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Haye and Maccarinelli get their chance to shine

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What is boxing's most ignored division, past the 105-pounders? It just might be the cruiserweights.

The division that features fighters the size of Joe Louis and Rocky Marciano is the only real destination for big boy action in the sweet science nowadays, as Jabimir Klitschko and his dullard minions occupy the top spots of the heavyweight division, all of them too "smart" and "business-savvy" to engage in much of a fight with anyone.

The rare "action" heavyweight like Cristobal Arreola is lauded as the future of the division, when he compares favorably to maybe a journeyman fighter of the division during its golden age. Simply put, when I'm hoping that somehow David Tua gets a crack at a heavyweight title and knocks someone out, the division is not in good shape. For all the positive steps we try to give the division credit for, the fights remain crap.

You won't see that on Saturday night, when Showtime presents David Haye taking on Enzo Maccarinelli, live from London for the world cruiserweight title.

These men are punchers. They're fighters. They're guys that look for the knockout and don't consider what their strategy will be for the championship rounds. They don't expect it to go that far, and matched up with one another, it will take a pretty remarkable effort from the chins of both men for it to happen.

Before he first Vazquez-Marquez fight last year, the two fighters guaranteed action. Marquez said he would give his life if necessary. Vazquez said it would be Fight of the Year (he was wrong, but only because they topped it later).

Haye and Maccarinelli are making similar boasts. Said Haye, "I guarantee this is going to be going off. This is going to be a mind storm of a great fight."

Maccarinelli, who spars with Joe Calzaghe and trains under Enzo Calzaghe, is 27 years old, with a 28-1 (21) record. He currently holds the WBO cruiserweight strap, which will be up for grabs along with Haye's WBC, WBA and Ring Magazine titles. His only loss came in his fourth pro fight, eight years ago. So long ago that it means nothing today.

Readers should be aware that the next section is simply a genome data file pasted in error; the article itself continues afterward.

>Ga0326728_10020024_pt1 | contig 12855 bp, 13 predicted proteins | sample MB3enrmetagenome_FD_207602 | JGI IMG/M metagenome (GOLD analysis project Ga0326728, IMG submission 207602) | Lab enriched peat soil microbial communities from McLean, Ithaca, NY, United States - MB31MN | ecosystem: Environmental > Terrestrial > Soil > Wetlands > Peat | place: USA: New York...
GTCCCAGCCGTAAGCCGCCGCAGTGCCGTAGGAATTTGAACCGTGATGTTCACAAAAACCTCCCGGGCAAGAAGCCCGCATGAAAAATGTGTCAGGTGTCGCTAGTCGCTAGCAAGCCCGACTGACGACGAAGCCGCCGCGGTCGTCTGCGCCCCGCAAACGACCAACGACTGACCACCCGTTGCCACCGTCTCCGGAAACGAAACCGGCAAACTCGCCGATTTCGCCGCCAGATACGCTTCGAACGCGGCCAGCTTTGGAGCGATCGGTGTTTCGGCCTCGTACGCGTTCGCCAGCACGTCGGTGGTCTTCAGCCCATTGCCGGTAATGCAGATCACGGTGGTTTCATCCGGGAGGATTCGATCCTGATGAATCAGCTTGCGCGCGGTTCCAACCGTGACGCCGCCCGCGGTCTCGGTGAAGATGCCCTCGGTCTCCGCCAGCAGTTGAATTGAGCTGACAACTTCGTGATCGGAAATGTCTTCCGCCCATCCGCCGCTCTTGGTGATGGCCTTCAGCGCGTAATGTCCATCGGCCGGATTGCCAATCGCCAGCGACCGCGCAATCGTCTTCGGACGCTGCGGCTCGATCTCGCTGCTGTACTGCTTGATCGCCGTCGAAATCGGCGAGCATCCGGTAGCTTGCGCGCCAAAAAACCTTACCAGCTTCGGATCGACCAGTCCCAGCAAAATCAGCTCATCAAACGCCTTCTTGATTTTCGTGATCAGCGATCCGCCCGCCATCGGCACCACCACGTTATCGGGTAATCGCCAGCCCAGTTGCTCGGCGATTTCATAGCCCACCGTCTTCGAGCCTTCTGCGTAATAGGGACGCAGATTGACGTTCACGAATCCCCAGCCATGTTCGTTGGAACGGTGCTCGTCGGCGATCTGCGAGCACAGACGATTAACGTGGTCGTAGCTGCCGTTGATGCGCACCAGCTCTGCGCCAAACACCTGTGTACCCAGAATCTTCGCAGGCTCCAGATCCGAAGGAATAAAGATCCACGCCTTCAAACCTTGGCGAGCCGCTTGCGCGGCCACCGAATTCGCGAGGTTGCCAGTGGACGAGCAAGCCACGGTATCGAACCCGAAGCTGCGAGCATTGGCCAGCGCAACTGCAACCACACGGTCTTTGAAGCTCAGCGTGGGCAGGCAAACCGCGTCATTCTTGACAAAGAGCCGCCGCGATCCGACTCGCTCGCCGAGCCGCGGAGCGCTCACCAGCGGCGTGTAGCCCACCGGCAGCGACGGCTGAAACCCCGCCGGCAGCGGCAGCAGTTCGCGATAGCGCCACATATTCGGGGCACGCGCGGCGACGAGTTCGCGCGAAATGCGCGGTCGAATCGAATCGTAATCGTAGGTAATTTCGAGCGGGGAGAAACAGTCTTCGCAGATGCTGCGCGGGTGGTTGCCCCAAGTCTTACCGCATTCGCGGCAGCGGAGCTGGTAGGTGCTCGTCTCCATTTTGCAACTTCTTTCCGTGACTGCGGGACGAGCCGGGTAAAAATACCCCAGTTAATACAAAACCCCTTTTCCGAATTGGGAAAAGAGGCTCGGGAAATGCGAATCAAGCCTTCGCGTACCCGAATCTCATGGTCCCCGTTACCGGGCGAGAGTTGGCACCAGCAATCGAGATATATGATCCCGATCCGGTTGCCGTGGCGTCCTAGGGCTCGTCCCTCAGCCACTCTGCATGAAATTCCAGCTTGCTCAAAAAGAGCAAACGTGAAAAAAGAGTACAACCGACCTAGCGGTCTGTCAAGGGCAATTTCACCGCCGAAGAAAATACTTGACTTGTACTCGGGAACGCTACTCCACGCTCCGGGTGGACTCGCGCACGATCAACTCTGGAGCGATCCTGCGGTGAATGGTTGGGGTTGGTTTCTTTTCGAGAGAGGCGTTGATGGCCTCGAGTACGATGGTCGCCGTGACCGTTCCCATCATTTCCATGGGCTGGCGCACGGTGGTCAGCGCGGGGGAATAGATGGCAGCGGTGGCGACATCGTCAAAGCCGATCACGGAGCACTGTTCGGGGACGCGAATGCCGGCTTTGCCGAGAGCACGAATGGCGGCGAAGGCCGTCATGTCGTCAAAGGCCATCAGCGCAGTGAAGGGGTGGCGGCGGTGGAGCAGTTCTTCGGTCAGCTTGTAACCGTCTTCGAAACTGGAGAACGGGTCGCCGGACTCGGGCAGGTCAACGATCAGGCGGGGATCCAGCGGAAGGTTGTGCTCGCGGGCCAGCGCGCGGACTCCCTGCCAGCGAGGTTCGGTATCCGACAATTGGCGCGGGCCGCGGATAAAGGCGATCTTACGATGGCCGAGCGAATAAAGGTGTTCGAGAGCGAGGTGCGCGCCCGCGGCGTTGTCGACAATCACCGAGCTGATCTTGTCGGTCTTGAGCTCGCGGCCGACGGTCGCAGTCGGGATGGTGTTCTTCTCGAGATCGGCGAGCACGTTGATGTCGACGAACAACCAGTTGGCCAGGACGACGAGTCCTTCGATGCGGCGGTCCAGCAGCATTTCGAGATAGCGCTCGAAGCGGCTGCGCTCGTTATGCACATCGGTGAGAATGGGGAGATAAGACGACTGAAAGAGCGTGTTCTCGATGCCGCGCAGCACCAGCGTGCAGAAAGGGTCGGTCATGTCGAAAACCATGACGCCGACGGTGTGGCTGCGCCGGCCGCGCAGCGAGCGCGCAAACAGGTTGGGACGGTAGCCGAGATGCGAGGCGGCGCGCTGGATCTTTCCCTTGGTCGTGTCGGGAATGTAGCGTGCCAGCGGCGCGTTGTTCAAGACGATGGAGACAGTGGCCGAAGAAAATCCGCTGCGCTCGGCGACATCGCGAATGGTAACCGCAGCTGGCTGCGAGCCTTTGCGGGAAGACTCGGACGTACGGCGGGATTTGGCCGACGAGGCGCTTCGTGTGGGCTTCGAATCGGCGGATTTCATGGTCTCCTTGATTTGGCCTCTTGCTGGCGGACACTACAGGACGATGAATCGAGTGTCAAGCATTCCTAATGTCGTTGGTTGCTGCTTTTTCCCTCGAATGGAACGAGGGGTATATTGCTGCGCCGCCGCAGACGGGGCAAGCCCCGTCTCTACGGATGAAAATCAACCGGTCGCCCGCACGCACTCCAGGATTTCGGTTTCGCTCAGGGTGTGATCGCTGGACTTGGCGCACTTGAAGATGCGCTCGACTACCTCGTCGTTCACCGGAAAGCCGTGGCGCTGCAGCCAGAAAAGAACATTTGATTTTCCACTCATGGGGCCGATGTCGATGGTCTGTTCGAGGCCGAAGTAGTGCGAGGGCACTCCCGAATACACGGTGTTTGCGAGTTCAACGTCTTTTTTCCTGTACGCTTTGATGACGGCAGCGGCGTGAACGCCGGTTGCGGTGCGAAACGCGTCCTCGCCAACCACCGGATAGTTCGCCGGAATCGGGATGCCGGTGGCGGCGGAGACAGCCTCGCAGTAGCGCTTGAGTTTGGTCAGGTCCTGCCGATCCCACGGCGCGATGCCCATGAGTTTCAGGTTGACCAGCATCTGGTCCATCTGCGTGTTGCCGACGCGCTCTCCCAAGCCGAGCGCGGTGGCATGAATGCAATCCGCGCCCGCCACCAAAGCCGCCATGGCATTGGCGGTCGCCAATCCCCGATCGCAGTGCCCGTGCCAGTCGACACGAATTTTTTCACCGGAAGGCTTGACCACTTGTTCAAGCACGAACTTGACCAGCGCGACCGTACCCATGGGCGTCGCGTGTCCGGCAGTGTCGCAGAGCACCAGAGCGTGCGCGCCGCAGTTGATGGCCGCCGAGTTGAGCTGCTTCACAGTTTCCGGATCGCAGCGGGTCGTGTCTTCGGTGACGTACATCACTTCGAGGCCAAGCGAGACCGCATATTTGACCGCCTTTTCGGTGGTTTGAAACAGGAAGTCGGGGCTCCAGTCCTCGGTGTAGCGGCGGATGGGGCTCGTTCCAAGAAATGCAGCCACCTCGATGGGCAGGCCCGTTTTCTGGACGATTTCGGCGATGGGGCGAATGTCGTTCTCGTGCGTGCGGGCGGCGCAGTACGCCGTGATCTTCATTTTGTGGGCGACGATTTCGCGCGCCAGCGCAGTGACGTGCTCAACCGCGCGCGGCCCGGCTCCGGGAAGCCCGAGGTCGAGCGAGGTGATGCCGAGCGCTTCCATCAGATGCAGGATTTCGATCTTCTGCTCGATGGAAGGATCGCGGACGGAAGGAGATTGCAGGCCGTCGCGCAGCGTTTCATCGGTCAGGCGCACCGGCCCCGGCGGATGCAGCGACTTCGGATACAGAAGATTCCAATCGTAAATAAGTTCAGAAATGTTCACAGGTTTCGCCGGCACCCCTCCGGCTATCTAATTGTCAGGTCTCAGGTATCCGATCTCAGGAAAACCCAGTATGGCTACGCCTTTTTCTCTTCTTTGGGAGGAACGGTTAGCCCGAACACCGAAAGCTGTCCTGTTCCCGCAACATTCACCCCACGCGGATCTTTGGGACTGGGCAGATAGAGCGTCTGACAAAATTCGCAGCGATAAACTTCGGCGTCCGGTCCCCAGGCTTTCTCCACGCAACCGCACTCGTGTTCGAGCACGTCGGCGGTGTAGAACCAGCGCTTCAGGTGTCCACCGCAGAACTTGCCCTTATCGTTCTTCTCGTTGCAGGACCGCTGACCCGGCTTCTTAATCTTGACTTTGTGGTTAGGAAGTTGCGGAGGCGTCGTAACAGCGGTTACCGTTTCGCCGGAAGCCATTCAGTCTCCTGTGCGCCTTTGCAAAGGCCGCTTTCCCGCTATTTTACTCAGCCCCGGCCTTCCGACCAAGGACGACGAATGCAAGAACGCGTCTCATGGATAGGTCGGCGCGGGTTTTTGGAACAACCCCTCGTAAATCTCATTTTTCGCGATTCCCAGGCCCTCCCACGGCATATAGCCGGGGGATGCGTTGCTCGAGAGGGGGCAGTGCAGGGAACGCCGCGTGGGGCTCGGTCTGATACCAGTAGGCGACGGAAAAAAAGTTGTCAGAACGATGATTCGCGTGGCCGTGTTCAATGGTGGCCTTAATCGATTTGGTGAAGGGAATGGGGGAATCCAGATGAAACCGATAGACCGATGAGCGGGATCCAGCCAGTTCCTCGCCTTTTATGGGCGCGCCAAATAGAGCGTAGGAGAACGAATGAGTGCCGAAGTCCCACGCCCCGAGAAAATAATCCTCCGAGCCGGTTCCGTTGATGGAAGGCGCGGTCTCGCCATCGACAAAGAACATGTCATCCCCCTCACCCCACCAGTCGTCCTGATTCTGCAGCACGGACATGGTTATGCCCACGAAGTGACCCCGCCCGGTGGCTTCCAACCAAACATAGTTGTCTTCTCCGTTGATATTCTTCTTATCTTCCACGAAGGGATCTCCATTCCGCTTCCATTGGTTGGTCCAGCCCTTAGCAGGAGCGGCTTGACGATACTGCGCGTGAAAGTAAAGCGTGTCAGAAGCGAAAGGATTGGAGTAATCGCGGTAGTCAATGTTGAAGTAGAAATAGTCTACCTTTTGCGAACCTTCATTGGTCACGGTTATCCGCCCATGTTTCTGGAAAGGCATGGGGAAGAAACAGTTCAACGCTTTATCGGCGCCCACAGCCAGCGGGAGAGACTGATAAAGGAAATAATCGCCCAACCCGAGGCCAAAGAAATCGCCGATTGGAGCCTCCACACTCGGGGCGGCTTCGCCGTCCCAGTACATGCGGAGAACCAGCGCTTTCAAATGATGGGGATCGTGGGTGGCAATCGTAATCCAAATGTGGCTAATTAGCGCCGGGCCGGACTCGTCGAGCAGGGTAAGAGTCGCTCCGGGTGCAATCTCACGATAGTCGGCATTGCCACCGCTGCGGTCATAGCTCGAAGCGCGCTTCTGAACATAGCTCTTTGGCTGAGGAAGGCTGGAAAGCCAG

As for Haye, he's a talker. The 27-year old Londoner is 20-1 with 19 knockouts, including his upset pounding of former champ Jean-Marc Mormeck in France last November.

Both guys can punch, and both are tall, with frames that would make many heavyweights envious. Haye stands 6'3", and Maccarinelli an inch taller at 6'4". And speaking of the heavyweights, Haye's destination is the sport's alleged money division -- how it's still considered as such when every money fight in the sport is fought at much lower weights is beyond me, but that's a debate for another day.

During press conferences, he has lambasted the heavyweight division and Wladimir Klitschko in particular, calling his fight against Sultan Ibragimov an embarrassment to boxing, and saying that Wladimir should be stripped of his titles because of his performance.

But while Haye has been talking about his inevitable move to heavyweight (making 200 pounds takes a toll on his body, and this is nothing new), Maccarinelli has expressed no such plans.

David Haye wants to unify the titles in a different division. Enzo Maccarinelli is only concerned with beating David Haye. Will that make any difference?

The question when considering which of Saturday night's cards to watch live is this: Do you want to see a fight that guarantees to be entertaining, or do you want to continue to pretend that the heavyweight division is the mecca of boxing? Sure, Juan Diaz-Nate Campbell should be a pretty good fight, but I'd bet my last dollar that Haye-Maccarinelli steals the show on Saturday night.

When in doubt, go with excitement. David Haye and Enzo Maccarinelli aren't likely to let us down. Maskaev and Peter almost certainly are.

And as far as all that goes, give me the cruiserweights over the heavyweights any day of the week. When it's all said and done on Saturday, compare Haye-Maccarinelli and Klitschko-Ibragimov and tell me what the winning fight was, because they're for similar stakes. I bet you don't hear 20,000 booing patrons at the O2 Arena.

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